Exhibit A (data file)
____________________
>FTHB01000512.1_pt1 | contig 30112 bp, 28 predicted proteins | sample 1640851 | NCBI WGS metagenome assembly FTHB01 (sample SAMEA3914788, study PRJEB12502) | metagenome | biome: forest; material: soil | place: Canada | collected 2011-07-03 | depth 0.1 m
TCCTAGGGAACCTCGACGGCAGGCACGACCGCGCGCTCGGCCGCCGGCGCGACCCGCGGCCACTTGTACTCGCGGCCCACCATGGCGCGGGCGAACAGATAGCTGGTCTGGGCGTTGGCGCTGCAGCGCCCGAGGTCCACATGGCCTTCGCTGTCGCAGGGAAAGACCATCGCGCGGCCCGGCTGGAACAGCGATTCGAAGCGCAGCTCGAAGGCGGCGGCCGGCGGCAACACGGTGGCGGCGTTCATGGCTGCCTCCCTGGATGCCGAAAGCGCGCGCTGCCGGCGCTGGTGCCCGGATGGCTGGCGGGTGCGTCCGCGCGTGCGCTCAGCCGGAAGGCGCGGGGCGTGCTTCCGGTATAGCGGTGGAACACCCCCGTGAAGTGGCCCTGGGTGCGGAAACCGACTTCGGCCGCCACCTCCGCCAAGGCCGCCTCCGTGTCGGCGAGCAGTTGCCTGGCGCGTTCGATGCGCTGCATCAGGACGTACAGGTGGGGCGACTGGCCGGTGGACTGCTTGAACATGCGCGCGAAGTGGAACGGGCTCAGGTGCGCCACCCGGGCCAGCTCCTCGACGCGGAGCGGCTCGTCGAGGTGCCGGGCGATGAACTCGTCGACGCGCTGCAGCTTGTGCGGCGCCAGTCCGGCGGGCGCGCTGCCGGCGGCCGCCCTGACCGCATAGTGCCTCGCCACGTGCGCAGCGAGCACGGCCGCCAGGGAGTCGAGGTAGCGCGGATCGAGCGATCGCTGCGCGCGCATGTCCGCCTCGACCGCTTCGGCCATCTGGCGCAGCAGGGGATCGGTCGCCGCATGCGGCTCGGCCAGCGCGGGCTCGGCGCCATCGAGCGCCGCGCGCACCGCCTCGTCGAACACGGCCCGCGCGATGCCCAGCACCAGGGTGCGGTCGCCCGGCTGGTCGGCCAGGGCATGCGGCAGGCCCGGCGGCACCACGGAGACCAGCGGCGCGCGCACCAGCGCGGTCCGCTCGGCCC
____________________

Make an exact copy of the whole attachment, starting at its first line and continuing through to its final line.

>FTHB01000512.1_pt1 | contig 30112 bp, 28 predicted proteins | sample 1640851 | NCBI WGS metagenome assembly FTHB01 (sample SAMEA3914788, study PRJEB12502) | metagenome | biome: forest; material: soil | place: Canada | collected 2011-07-03 | depth 0.1 m
TCCTAGGGAACCTCGACGGCAGGCACGACCGCGCGCTCGGCCGCCGGCGCGACCCGCGGCCACTTGTACTCGCGGCCCACCATGGCGCGGGCGAACAGATAGCTGGTCTGGGCGTTGGCGCTGCAGCGCCCGAGGTCCACATGGCCTTCGCTGTCGCAGGGAAAGACCATCGCGCGGCCCGGCTGGAACAGCGATTCGAAGCGCAGCTCGAAGGCGGCGGCCGGCGGCAACACGGTGGCGGCGTTCATGGCTGCCTCCCTGGATGCCGAAAGCGCGCGCTGCCGGCGCTGGTGCCCGGATGGCTGGCGGGTGCGTCCGCGCGTGCGCTCAGCCGGAAGGCGCGGGGCGTGCTTCCGGTATAGCGGTGGAACACCCCCGTGAAGTGGCCCTGGGTGCGGAAACCGACTTCGGCCGCCACCTCCGCCAAGGCCGCCTCCGTGTCGGCGAGCAGTTGCCTGGCGCGTTCGATGCGCTGCATCAGGACGTACAGGTGGGGCGACTGGCCGGTGGACTGCTTGAACATGCGCGCGAAGTGGAACGGGCTCAGGTGCGCCACCCGGGCCAGCTCCTCGACGCGGAGCGGCTCGTCGAGGTGCCGGGCGATGAACTCGTCGACGCGCTGCAGCTTGTGCGGCGCCAGTCCGGCGGGCGCGCTGCCGGCGGCCGCCCTGACCGCATAGTGCCTCGCCACGTGCGCAGCGAGCACGGCCGCCAGGGAGTCGAGGTAGCGCGGATCGAGCGATCGCTGCGCGCGCATGTCCGCCTCGACCGCTTCGGCCATCTGGCGCAGCAGGGGATCGGTCGCCGCATGCGGCTCGGCCAGCGCGGGCTCGGCGCCATCGAGCGCCGCGCGCACCGCCTCGTCGAACACGGCCCGCGCGATGCCCAGCACCAGGGTGCGGTCGCCCGGCTGGTCGGCCAGGGCATGCGGCAGGCCCGGCGGCACCACGGAGACCAGCGGCGCGCGCACCAGCGCGGTCCGCTCGGCCC